In summary, we observed that adopters of AI continue to have confidence in their capabilities to drive value and advantage, they are realizing the competitive advantage and expect AI-powered transformation to happen for both their organization and industry, ultimately for their country. Those following the adaption approach need to seriously consider shifting to adopting side. By following the right practices and aligning them with current trends, current and future AI adopters can place themselves not just to survive but to flourish in the emerging era of pervasive AI.
From the overall analysis and our research during this analysis, one fact became evident; Beyond the pandemic, the adoption of data science is anticipated to grow both horizontally and vertically. It is likely to move from fast adopters to less tech-focused industries, functions, and geographies in 2022 and onwards. To keep up to date in this period of change and transformations, organizations and leaders need to think of the right strategies to incorporate a data-first culture. While organizations are aware of the importance of adopting this culture, they often fail to approach it from a strategic standpoint. It is important to understand that doing data science to be cool will be disappointing. One needs to have a proper adoption plan along with a purpose.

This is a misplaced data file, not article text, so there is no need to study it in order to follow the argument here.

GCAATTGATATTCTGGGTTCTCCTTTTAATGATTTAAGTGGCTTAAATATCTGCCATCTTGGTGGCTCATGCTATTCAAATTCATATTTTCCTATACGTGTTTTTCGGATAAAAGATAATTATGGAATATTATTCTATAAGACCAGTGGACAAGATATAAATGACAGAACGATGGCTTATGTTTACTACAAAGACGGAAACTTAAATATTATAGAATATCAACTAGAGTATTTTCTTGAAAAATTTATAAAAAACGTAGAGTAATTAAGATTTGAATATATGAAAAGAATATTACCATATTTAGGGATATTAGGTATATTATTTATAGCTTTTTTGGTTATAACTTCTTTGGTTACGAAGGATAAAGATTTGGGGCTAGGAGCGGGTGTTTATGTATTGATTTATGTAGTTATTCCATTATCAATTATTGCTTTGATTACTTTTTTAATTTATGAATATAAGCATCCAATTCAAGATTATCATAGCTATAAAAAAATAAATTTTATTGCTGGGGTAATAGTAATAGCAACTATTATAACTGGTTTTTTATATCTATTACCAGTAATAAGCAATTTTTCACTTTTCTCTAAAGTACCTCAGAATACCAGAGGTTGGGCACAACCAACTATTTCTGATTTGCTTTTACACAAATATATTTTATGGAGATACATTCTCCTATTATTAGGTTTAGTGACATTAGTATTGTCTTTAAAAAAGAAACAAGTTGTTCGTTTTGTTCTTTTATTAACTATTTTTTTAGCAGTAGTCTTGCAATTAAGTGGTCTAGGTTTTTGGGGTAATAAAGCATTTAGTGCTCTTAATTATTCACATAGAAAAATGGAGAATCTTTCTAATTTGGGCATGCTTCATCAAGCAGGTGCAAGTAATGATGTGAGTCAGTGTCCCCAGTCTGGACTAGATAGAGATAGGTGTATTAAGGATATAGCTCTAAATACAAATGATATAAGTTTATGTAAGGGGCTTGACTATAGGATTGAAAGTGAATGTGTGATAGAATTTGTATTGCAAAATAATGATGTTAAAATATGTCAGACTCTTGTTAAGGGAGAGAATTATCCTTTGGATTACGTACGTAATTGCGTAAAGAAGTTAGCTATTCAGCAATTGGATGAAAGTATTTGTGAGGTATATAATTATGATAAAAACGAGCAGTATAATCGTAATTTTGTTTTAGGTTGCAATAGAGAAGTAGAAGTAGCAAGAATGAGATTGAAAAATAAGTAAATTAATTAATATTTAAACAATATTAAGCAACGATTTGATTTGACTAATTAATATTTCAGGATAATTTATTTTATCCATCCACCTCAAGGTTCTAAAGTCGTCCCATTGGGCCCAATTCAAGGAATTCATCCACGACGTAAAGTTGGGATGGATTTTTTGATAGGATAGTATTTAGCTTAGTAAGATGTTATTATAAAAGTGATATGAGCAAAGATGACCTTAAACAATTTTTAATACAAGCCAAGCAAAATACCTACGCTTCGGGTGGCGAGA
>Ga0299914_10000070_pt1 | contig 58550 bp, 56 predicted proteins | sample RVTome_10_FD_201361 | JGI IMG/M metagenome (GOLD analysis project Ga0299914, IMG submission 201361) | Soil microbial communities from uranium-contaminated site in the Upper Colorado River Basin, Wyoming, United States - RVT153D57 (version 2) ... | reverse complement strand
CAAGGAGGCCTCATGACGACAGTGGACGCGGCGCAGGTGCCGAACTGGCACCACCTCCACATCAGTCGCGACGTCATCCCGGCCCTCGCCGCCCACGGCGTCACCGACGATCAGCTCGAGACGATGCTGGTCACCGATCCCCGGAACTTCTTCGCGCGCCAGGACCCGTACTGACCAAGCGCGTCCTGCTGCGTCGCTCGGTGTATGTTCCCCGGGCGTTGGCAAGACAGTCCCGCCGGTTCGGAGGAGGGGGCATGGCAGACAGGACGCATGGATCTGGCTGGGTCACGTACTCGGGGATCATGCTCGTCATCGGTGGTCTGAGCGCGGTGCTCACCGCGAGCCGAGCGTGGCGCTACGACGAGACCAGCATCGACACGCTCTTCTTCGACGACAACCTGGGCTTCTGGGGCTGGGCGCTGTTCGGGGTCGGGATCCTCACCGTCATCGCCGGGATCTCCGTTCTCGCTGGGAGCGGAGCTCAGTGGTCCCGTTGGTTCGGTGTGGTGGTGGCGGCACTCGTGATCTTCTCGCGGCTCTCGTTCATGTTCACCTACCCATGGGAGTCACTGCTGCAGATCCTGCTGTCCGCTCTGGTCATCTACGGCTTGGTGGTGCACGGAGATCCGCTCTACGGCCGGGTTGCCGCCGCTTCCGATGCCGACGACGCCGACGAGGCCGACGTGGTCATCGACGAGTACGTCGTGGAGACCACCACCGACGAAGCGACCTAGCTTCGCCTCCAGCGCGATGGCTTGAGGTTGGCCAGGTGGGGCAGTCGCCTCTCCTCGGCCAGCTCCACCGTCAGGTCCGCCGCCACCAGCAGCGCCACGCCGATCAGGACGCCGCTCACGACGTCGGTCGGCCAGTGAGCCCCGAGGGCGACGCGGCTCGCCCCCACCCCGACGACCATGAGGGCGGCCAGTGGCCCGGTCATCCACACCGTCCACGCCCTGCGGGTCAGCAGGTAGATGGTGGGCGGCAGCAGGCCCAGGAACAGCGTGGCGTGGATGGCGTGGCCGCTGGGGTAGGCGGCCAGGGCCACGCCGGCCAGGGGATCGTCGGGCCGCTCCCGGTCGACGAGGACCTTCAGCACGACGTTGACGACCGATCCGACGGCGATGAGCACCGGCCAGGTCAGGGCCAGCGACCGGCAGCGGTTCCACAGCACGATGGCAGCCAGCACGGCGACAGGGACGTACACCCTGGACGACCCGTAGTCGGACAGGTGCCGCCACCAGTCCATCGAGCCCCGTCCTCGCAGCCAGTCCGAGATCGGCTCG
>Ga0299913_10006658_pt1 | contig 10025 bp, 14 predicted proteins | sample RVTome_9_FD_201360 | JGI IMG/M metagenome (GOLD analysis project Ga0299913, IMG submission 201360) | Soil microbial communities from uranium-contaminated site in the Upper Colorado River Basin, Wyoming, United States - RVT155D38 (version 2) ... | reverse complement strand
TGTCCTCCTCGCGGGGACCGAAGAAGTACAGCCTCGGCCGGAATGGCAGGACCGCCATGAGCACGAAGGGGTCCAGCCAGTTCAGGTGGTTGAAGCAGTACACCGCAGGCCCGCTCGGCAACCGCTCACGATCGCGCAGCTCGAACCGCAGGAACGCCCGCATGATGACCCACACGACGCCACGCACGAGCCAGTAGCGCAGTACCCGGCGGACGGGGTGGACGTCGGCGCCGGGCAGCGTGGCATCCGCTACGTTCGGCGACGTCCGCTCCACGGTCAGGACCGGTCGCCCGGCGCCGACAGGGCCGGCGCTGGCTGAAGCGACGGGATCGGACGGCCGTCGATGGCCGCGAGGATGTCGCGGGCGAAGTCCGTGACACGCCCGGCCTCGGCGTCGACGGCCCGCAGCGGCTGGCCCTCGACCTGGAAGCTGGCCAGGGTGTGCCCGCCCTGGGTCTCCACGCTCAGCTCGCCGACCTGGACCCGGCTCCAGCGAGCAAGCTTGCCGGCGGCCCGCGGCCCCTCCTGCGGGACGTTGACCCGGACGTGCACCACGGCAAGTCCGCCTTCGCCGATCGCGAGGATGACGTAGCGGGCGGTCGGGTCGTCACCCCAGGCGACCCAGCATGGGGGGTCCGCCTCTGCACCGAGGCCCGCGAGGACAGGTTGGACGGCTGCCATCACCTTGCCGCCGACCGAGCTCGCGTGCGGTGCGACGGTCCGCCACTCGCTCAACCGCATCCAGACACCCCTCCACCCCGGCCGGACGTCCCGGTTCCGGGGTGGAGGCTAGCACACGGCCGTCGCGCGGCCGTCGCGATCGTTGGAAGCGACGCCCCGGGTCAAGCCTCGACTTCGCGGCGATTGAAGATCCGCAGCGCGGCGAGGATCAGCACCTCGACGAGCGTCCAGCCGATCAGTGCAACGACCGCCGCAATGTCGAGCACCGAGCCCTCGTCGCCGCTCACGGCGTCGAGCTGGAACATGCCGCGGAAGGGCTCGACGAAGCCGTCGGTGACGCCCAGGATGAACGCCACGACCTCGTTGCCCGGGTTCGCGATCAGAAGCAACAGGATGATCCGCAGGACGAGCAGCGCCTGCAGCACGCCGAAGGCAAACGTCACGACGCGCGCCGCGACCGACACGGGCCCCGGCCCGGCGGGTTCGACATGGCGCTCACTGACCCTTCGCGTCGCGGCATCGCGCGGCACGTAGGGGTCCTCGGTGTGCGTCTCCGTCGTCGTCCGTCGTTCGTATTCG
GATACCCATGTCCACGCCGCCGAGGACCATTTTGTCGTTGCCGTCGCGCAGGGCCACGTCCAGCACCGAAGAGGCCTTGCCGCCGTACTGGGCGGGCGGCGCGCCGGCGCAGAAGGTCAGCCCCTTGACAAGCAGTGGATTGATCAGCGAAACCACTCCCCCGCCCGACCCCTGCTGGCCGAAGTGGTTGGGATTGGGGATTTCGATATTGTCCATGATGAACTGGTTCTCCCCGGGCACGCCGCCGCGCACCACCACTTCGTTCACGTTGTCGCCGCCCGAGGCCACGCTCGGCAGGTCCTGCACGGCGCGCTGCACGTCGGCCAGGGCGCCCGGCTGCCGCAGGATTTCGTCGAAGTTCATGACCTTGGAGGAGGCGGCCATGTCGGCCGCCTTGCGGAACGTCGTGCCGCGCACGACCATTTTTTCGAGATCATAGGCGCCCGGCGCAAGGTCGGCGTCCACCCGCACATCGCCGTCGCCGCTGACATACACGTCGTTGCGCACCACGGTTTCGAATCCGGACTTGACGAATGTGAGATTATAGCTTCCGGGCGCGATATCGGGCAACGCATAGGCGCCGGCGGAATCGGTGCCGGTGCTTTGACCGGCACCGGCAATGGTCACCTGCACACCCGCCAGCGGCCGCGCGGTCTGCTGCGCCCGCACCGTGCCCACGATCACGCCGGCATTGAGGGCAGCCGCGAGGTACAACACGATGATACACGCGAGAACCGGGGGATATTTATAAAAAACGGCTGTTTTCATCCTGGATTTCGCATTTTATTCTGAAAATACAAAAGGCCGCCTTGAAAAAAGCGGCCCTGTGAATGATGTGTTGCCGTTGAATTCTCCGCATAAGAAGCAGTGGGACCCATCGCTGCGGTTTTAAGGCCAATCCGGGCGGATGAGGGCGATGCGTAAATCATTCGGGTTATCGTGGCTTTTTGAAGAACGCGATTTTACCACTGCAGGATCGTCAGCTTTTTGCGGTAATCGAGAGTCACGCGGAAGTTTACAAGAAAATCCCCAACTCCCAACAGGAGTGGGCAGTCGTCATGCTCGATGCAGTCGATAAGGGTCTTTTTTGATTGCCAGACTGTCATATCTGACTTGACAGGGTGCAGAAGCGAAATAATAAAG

Our Top Tips on Writing an Effective Data Storytelling Report
- Strong and Unique Theme: The first step is to choose the right theme/topic for the analysis, In analytics competitions, the domain knowledge and the available datasets can provide good directions to choose a theme. For example, in the survey competitions, there are multiple topics to choose from – a gender perspective, age perspective, time series analysis of the trends, geographical insights, etc. A topic that is important and meaningful for the community/audience is highly appreciated. Additionally, an effort should be made in the introduction to really explain why this topic is important and what does this topic mean for the end-user.